Sunday, March 20, 2011

Hidden fees hike cost of new homes in GTA by as much as 30 per cent

New home buyers in the GTA are being saddled with hidden fees that threaten to price buyers out of the market, with as much as 30 per cent of the purchase price going directly to government coffers.

But the construction industry is pushing back, saying the municipalities’ appetite for development charges could derail the new-housing market by driving the average price beyond the means of most buyers just as interest rates are about to move higher.

The charges have more than doubled in the past five years in many communities around the Greater Toronto Area, according to a pair of reports from the industry that will be released on Thursday.

Development fees are levied to raise the money for the municipality to provide infrastructure – such as roads and sewers – to support the housing. However, the cities have also funneled some of the cash toward projects such as libraries and community centres, which developers say have little to do with the actual construction of a house.

Homebuilders – who have become increasingly vocal in their critique of government policy as the new-housing market shows signs of cooling – said governments have been able to pile costs on consumers over the past several years because interest rates have been low and homes have been relatively affordable.

But with interest rates set to move higher in the next year and more buyers conscious of costs, they said, the full effect of a decade of rising fees could sideline an industry that has been crucial to the region’s economic health.

“Municipalities have increasingly looked to development charges for additional revenue because these costs are indirect and hidden,” states a report by the Residential and Civil Construction Alliance of Ontario.

The report estimates that home buyers in Oakville pay an average $50,548 in development charges, with most cities surrounding the City of Toronto charging between $30,000 and $50,000 for each new home built. Toronto’s average take is $12,281 per house, with development charges set to rise this year after a two-year freeze.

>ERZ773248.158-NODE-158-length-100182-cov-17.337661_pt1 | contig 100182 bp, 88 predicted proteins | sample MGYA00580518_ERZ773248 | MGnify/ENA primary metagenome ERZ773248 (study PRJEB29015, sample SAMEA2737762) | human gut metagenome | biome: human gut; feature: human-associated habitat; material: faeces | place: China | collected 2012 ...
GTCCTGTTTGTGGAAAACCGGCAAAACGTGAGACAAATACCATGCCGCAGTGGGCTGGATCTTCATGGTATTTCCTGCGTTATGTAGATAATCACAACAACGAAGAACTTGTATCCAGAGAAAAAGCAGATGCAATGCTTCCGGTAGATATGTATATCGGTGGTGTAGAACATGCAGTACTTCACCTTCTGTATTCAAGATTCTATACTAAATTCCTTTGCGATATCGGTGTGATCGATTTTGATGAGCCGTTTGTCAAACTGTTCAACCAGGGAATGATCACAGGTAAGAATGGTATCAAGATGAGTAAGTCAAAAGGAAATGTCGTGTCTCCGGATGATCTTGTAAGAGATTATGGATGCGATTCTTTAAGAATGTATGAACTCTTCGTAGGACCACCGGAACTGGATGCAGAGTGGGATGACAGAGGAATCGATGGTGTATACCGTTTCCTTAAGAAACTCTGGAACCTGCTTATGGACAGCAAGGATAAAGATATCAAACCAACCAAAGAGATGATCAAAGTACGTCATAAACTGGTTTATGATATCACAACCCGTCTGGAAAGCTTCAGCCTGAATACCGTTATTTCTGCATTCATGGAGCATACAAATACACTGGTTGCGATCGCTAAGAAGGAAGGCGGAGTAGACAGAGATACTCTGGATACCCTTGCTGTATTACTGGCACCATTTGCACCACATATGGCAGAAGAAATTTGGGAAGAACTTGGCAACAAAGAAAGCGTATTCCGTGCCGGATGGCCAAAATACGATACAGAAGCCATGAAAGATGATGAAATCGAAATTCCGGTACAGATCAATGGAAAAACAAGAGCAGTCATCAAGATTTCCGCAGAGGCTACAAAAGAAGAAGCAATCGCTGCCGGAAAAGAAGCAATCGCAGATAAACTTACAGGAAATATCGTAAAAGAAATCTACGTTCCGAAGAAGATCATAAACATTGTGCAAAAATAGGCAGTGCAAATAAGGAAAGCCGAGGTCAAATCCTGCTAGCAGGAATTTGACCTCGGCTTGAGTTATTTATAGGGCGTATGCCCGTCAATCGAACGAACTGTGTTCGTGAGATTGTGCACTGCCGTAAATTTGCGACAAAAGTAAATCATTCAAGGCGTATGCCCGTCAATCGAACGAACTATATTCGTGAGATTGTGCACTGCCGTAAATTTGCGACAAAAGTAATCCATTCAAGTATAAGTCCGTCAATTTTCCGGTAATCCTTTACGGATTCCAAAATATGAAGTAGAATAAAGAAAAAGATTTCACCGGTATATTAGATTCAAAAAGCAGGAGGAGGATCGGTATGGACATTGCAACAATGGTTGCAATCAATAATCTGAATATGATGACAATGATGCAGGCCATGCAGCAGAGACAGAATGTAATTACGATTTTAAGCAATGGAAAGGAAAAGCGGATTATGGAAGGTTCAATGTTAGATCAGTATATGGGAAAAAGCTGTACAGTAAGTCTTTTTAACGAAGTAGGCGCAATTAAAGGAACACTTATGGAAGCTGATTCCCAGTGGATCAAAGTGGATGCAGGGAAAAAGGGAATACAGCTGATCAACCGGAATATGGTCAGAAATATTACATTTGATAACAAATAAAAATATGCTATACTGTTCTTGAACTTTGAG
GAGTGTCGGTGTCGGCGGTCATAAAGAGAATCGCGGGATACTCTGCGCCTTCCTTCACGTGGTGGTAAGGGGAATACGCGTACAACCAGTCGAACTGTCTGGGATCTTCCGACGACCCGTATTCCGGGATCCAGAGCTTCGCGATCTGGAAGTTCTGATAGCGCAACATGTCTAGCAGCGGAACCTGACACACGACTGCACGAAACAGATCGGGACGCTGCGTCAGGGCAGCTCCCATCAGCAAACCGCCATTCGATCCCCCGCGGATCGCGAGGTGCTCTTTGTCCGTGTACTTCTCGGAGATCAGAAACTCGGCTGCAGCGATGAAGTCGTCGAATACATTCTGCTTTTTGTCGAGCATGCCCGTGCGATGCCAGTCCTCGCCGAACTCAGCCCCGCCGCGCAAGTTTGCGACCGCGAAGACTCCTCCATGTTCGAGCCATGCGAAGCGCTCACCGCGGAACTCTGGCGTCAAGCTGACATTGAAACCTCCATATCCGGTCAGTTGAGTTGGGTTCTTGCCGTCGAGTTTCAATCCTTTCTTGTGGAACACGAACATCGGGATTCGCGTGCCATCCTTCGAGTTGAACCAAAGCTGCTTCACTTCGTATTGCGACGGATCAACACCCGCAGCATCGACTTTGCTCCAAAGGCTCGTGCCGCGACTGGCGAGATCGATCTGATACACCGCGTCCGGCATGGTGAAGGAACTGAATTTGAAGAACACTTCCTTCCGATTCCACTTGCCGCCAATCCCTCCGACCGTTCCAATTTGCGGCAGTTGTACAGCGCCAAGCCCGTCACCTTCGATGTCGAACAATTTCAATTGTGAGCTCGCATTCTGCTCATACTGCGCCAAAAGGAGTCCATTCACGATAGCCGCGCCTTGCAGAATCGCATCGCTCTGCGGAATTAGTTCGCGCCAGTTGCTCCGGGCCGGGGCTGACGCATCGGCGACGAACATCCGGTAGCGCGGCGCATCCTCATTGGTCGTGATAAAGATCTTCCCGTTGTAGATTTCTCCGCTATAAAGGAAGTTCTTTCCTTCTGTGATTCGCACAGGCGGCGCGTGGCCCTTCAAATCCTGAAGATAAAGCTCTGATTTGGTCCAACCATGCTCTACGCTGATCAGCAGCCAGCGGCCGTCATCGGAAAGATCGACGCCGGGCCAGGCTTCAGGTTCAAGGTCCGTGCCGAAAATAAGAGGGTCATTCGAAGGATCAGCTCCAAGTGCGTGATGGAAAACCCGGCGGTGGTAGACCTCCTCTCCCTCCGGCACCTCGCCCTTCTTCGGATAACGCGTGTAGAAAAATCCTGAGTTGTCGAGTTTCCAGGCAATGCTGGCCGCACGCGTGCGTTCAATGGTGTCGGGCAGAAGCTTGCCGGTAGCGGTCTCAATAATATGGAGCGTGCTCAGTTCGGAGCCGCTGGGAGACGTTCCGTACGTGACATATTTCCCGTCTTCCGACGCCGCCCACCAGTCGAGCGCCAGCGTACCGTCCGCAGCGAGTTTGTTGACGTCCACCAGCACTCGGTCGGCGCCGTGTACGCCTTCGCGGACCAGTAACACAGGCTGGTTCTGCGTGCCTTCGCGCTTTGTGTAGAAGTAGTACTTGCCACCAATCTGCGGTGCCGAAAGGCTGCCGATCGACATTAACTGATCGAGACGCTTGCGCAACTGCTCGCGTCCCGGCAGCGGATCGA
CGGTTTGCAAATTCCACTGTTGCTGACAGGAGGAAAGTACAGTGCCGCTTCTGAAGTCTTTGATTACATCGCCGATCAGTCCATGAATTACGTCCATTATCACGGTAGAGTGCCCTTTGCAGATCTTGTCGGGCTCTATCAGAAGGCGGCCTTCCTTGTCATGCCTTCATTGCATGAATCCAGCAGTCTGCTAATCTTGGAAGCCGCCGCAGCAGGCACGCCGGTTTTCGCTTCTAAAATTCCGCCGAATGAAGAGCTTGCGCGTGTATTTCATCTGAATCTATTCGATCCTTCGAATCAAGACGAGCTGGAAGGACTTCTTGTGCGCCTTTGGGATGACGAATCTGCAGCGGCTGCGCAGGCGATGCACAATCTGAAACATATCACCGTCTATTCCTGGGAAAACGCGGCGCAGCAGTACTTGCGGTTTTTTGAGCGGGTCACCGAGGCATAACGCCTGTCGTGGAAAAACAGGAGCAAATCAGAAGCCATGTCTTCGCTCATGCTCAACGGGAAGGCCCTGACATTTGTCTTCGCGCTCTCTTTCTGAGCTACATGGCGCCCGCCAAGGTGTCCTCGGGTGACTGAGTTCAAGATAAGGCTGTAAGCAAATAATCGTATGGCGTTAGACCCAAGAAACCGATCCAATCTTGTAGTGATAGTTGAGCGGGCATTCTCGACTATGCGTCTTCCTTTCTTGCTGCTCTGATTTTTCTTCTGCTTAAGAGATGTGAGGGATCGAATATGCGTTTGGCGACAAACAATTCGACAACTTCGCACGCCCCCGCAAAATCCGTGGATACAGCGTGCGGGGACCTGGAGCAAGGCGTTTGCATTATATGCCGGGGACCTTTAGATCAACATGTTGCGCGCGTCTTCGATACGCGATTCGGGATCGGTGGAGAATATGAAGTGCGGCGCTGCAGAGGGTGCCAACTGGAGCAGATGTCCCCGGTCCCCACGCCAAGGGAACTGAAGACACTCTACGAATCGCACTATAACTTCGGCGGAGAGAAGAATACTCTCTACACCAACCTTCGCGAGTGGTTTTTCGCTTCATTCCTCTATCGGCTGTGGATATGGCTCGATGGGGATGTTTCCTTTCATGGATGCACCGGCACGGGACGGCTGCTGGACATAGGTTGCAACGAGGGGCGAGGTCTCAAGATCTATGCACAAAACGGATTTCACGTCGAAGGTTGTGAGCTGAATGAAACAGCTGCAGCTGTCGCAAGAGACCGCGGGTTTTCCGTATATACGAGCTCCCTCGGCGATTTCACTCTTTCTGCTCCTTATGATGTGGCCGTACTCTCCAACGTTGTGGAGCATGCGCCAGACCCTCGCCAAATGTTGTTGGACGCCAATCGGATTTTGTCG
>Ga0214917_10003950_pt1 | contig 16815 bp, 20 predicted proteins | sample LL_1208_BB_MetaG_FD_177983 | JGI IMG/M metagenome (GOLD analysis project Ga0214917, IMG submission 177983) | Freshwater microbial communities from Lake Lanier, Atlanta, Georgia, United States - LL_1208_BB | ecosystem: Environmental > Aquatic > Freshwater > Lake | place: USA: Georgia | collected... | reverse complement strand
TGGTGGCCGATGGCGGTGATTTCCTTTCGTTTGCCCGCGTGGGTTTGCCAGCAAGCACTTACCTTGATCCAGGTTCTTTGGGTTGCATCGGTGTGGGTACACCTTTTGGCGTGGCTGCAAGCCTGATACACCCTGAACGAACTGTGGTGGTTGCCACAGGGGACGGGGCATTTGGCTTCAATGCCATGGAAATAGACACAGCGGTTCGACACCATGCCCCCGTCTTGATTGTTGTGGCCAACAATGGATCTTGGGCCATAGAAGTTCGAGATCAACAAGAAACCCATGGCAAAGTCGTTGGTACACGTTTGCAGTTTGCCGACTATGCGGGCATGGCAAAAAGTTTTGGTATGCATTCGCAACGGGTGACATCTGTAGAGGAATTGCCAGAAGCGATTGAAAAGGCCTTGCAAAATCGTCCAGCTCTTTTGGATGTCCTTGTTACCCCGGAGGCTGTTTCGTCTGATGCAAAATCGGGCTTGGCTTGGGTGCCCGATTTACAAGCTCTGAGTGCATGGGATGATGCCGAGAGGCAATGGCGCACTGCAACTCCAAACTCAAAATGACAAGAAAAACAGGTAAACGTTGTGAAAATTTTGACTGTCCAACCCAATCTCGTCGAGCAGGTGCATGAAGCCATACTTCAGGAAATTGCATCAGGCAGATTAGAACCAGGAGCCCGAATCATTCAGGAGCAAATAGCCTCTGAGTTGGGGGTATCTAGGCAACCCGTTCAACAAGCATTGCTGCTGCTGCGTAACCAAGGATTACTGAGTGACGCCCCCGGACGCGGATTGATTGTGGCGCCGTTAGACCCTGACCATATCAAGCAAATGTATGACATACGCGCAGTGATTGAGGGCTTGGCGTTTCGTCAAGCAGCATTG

“We’re in a different position in the City of Toronto because we aren’t building large subdivisions and most of the infrastructure for new homes is already built,” said special projects director Joe Farag.

In Vancouver, development charges average $23,418. In Calgary, they are $7,475.

These figures don’t include the additional costs added by the federal goods and services tax, or additional charges brought on by the new harmonized sales tax in Ontario and B.C. With those factored in, a report from the Residential Construction Council of Ontario estimates that 30 per cent of a new GTA home’s cost is now determined by government charges. Canada Mortgage and Housing Corp. estimates the Canadian average is 13.4 per cent.

Oakville Mayor Rob Burton said the city charges developers the maximum amount allowed under provincial legislation because development fees haven’t covered the cost of growth in more than a decade. “Mike Harris gutted them in 1997,” he said.

“So local property taxpayers subsidize billionaire developers whose subdivisions make higher profits by not paying for the hospitals, transit and other infrastructure they require,” he said. “Oakville’s council is proud to have development charges that capture the maximum permissible amount of the costs of growth.”

The builders agree that the shifting of some provincial responsibilities to the municipalities led to rapidly escalating fees in the GTA, but say they should not have to bear the brunt. The president of the Canadian Homebuilders Association said builders can’t simply absorb the costs, because their margins have never been thinner.

“Profit is not a dirty word,” said Vince Laberge. “Politicians need to raise property taxes instead of having a social agenda funded by the new home buyer.”

The reports recommend the province pay a greater share of the cost of municipal infrastructure such as fire stations and libraries, and provide more transit funding, and that municipalities implement user fees in place of development charges wherever possible. If not, they warn, development could be reduced in coming years.

From Thursday's Globe and Mail
Published Thursday, Mar. 10, 2011

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